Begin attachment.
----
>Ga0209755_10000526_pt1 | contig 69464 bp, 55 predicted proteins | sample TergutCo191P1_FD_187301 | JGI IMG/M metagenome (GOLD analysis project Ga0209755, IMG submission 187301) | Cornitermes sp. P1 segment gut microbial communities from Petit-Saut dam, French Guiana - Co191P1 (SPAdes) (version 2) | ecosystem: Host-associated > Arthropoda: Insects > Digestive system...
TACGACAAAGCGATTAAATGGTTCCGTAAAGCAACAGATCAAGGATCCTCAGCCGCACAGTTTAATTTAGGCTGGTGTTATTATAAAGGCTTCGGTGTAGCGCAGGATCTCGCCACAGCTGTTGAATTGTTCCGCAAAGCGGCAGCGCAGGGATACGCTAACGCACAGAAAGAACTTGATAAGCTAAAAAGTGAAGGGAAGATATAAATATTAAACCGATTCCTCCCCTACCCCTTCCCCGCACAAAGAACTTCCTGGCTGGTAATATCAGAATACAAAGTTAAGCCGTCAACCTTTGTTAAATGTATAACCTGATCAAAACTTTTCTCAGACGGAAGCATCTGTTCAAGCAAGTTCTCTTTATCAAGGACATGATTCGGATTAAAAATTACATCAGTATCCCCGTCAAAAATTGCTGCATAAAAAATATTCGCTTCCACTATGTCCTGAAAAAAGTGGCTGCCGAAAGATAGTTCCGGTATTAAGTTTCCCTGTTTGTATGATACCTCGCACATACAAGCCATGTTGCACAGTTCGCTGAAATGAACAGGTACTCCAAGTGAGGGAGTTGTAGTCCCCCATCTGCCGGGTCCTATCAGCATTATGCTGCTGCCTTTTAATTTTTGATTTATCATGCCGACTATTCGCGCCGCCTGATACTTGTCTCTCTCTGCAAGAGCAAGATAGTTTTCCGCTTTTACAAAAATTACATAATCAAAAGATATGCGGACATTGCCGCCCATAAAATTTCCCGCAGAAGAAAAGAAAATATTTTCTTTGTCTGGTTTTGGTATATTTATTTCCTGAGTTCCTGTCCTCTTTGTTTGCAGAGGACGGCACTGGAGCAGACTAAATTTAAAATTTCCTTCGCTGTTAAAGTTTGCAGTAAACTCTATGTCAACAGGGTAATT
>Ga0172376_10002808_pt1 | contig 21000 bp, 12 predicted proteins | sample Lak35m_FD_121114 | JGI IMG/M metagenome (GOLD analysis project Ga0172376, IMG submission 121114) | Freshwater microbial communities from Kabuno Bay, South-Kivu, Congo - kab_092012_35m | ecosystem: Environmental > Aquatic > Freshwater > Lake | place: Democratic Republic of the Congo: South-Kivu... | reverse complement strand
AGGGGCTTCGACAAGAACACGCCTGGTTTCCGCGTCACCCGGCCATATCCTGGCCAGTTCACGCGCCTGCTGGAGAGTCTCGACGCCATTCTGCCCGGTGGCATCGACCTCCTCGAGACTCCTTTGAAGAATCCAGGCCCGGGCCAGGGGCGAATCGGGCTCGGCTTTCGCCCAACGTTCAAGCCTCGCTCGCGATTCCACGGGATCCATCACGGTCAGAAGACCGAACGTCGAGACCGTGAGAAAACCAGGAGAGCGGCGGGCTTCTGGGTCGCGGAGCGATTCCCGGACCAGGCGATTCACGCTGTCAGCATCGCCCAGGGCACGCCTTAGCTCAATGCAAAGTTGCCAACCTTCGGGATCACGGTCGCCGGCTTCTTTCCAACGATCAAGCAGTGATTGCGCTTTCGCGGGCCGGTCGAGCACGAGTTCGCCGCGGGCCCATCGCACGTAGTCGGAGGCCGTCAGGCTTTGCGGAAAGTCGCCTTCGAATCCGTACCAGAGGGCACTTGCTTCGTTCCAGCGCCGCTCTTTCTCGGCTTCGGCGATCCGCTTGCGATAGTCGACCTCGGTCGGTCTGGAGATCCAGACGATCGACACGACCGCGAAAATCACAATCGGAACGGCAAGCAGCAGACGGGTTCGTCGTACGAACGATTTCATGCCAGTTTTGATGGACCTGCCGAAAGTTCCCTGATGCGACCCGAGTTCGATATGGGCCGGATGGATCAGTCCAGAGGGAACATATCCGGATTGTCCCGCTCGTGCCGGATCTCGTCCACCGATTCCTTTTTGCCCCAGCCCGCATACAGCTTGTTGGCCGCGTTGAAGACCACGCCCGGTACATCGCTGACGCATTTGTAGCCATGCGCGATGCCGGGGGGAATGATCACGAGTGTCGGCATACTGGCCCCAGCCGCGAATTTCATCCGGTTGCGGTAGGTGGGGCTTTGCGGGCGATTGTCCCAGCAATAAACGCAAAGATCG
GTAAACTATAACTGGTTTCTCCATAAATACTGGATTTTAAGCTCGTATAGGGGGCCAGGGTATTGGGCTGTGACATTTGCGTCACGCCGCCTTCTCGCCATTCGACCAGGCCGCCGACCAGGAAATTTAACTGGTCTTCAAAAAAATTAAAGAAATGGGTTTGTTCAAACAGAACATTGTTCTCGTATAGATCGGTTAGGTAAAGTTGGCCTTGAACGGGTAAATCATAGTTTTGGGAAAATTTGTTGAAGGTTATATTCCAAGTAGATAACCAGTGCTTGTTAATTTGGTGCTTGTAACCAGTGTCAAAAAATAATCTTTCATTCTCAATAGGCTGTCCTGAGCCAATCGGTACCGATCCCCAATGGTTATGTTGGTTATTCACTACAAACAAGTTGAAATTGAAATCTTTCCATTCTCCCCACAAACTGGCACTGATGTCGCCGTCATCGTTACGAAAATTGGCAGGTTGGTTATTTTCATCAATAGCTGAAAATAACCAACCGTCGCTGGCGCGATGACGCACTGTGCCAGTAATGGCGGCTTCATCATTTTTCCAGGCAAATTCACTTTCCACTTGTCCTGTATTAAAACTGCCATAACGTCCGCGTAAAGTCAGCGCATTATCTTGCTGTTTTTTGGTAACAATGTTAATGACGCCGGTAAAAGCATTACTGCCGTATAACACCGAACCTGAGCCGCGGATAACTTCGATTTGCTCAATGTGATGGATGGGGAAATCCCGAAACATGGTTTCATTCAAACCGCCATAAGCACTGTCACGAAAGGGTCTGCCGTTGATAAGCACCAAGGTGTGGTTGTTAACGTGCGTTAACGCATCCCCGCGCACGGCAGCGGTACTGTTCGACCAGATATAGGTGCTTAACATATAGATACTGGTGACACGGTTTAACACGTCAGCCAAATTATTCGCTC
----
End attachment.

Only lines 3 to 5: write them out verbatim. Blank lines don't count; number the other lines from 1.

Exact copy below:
>Ga0172376_10002808_pt1 | contig 21000 bp, 12 predicted proteins | sample Lak35m_FD_121114 | JGI IMG/M metagenome (GOLD analysis project Ga0172376, IMG submission 121114) | Freshwater microbial communities from Kabuno Bay, South-Kivu, Congo - kab_092012_35m | ecosystem: Environmental > Aquatic > Freshwater > Lake | place: Democratic Republic of the Congo: South-Kivu... | reverse complement strand
AGGGGCTTCGACAAGAACACGCCTGGTTTCCGCGTCACCCGGCCATATCCTGGCCAGTTCACGCGCCTGCTGGAGAGTCTCGACGCCATTCTGCCCGGTGGCATCGACCTCCTCGAGACTCCTTTGAAGAATCCAGGCCCGGGCCAGGGGCGAATCGGGCTCGGCTTTCGCCCAACGTTCAAGCCTCGCTCGCGATTCCACGGGATCCATCACGGTCAGAAGACCGAACGTCGAGACCGTGAGAAAACCAGGAGAGCGGCGGGCTTCTGGGTCGCGGAGCGATTCCCGGACCAGGCGATTCACGCTGTCAGCATCGCCCAGGGCACGCCTTAGCTCAATGCAAAGTTGCCAACCTTCGGGATCACGGTCGCCGGCTTCTTTCCAACGATCAAGCAGTGATTGCGCTTTCGCGGGCCGGTCGAGCACGAGTTCGCCGCGGGCCCATCGCACGTAGTCGGAGGCCGTCAGGCTTTGCGGAAAGTCGCCTTCGAATCCGTACCAGAGGGCACTTGCTTCGTTCCAGCGCCGCTCTTTCTCGGCTTCGGCGATCCGCTTGCGATAGTCGACCTCGGTCGGTCTGGAGATCCAGACGATCGACACGACCGCGAAAATCACAATCGGAACGGCAAGCAGCAGACGGGTTCGTCGTACGAACGATTTCATGCCAGTTTTGATGGACCTGCCGAAAGTTCCCTGATGCGACCCGAGTTCGATATGGGCCGGATGGATCAGTCCAGAGGGAACATATCCGGATTGTCCCGCTCGTGCCGGATCTCGTCCACCGATTCCTTTTTGCCCCAGCCCGCATACAGCTTGTTGGCCGCGTTGAAGACCACGCCCGGTACATCGCTGACGCATTTGTAGCCATGCGCGATGCCGGGGGGAATGATCACGAGTGTCGGCATACTGGCCCCAGCCGCGAATTTCATCCGGTTGCGGTAGGTGGGGCTTTGCGGGCGATTGTCCCAGCAATAAACGCAAAGATCG
GTAAACTATAACTGGTTTCTCCATAAATACTGGATTTTAAGCTCGTATAGGGGGCCAGGGTATTGGGCTGTGACATTTGCGTCACGCCGCCTTCTCGCCATTCGACCAGGCCGCCGACCAGGAAATTTAACTGGTCTTCAAAAAAATTAAAGAAATGGGTTTGTTCAAACAGAACATTGTTCTCGTATAGATCGGTTAGGTAAAGTTGGCCTTGAACGGGTAAATCATAGTTTTGGGAAAATTTGTTGAAGGTTATATTCCAAGTAGATAACCAGTGCTTGTTAATTTGGTGCTTGTAACCAGTGTCAAAAAATAATCTTTCATTCTCAATAGGCTGTCCTGAGCCAATCGGTACCGATCCCCAATGGTTATGTTGGTTATTCACTACAAACAAGTTGAAATTGAAATCTTTCCATTCTCCCCACAAACTGGCACTGATGTCGCCGTCATCGTTACGAAAATTGGCAGGTTGGTTATTTTCATCAATAGCTGAAAATAACCAACCGTCGCTGGCGCGATGACGCACTGTGCCAGTAATGGCGGCTTCATCATTTTTCCAGGCAAATTCACTTTCCACTTGTCCTGTATTAAAACTGCCATAACGTCCGCGTAAAGTCAGCGCATTATCTTGCTGTTTTTTGGTAACAATGTTAATGACGCCGGTAAAAGCATTACTGCCGTATAACACCGAACCTGAGCCGCGGATAACTTCGATTTGCTCAATGTGATGGATGGGGAAATCCCGAAACATGGTTTCATTCAAACCGCCATAAGCACTGTCACGAAAGGGTCTGCCGTTGATAAGCACCAAGGTGTGGTTGTTAACGTGCGTTAACGCATCCCCGCGCACGGCAGCGGTACTGTTCGACCAGATATAGGTGCTTAACATATAGATACTGGTGACACGGTTTAACACGTCAGCCAAATTATTCGCTC